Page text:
you obviously have


Right now I'm...

Listening to :
Nick Cave : Murder Ballads

Reading :
Defying Hitler

Occupation :

Weirdest Dream lately :
I dreamed I was on the "other side" when my Dad was passing. I spoke to him and made sure he was okay. Then I woke, and knew he was gone. 30 minutes later, we got the call from the hospital saying that his blood pressure had crashed in the last 30 minutes.

Currently working on :
A BTVS related story called "Long Goodbye" which deals with a member of the Watchers Council being vamped as part of an experiment.
Also completing my nanowrimo effort.



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o Noam Chomsky Archive
o Zmag
o Want to Know
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Of interest

o James Randi
o Sceptics dictionary
o Urban legends debunked
o JunkScience
o Numberwatch
o Museum of Hoaxes
o Free Encyclopedia
o Superstring Theory
o Steal This Book

Quality Smut

o Miss Tracys
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A blog for that outspoken and aggressive member of the Buffy Bulletin Board.
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   Saturday, April 26, 2003

My Dad is home

Yesterday, my dad was let out of the hospital, and he's now home. Even though I had been down to see him everyday, it's a huge relief to have him home.

I've noticed a few things about him though, which I didn't see when I was down in the Ward with him. His mind isn't really all there, which I hope is a function of the medication. He's always remained sharp, despite his advanced years. But now, he's forgetful, starts sentences and then loses track of what he was saying, puts glasses down and forgets where they are. The final straw came this afternoon, when he picked up the remote control and tried to speak into it like it was a phone.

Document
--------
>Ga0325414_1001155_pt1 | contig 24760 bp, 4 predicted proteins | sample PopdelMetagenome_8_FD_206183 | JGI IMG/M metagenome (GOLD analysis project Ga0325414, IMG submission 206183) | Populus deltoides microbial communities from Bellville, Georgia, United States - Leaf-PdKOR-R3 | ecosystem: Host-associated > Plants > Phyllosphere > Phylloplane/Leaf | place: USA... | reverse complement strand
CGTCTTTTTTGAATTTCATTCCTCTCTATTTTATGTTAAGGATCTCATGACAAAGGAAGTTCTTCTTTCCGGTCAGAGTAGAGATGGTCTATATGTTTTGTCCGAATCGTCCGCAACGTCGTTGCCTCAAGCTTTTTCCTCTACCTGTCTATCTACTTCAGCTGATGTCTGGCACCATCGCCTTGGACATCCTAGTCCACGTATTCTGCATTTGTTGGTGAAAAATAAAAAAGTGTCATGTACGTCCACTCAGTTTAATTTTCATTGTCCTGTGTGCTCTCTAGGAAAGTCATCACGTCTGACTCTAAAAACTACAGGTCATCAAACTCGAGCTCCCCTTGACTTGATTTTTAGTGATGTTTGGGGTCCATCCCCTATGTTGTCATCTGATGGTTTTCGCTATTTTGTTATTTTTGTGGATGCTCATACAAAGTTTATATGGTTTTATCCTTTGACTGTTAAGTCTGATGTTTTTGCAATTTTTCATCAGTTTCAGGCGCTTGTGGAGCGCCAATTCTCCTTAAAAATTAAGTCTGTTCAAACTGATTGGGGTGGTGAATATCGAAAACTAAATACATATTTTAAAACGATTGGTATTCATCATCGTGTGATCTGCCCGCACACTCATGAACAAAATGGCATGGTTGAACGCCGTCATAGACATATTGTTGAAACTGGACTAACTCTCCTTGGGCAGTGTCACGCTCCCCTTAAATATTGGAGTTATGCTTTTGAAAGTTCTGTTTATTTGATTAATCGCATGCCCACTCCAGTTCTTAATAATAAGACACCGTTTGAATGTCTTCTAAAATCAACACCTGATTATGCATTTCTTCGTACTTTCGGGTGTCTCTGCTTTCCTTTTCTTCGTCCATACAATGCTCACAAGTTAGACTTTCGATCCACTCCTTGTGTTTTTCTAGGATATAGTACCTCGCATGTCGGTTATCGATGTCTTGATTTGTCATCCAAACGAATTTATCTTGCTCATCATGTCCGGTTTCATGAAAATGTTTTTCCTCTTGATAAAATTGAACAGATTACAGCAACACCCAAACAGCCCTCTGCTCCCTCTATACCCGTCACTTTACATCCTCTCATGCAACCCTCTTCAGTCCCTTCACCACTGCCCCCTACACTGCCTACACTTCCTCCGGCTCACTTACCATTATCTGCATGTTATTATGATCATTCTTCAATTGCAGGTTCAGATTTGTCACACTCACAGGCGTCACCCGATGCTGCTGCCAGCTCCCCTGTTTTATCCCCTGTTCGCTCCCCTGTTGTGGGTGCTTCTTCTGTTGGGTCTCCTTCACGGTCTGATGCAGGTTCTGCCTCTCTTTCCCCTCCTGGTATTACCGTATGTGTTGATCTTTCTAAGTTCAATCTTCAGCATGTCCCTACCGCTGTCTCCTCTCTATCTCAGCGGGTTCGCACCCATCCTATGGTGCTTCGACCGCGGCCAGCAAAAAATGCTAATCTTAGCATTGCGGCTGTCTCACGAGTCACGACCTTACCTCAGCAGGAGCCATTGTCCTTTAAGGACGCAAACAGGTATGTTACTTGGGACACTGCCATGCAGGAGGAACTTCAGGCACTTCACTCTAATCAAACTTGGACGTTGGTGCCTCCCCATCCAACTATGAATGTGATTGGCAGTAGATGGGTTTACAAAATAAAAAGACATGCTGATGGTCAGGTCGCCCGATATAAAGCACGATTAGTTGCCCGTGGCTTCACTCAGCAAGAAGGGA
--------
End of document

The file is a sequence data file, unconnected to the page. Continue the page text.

Now I know he's on some incredibly powerful pain medication, but that kind of worries me. I'd hate to think he was losing his mind at this stage of the game.

His sister came over to visit today, which was nice, and my brother will be flying home next week to spend the weekend here. Again, that should give him something to look forward too.

I've been mostly able to deal with the problems here at home by focusing on the lifes of other people, family and friends. It's the best way to hammer home the point that life goes on, and allows me to gain some perspective on things. It's really the best (if not the only) way friends can be supportive right now, so my thanks go out to all those who help distract me from my life.

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John Doe : Risen

Risible, more like.
Alright, so I had nothing better to do and I watched the season finale of John Doe. So sue me. Actually, I should probably sue myself. I think I'd win.

I know I missed most of the season, but the recap at the top of the show told me pretty much everything I needed to know to appreciate the episode. If appreciate is the right word.

Futureman Crewmember Daniels of Enterprise plays an NSA agent who helps Doe, in what has to be some of the most convoluted and badly plotted scenes to have graced my television in some time.

There is a mystery man who we only see in profile for most of the show, and I have to admit that I was banking on him turning out to look exactly like our man John. Not so. The man turned out to be Digger

Surprised? Yeah, but also not really bothered. Since the show is most likely for the chop, I'd like to expound my idea of what John Doe was, and if anyone wants to share theirs in a comment that's cool.

I thought the show had a religious feel to it, and the scene in the library in the pilot episode reminded me of the classroom scene in Omen II. Damien, the young boy anti-christ, is unaware of his heritage, and in a history class gets into a confrontation with the teacher. It's very similar.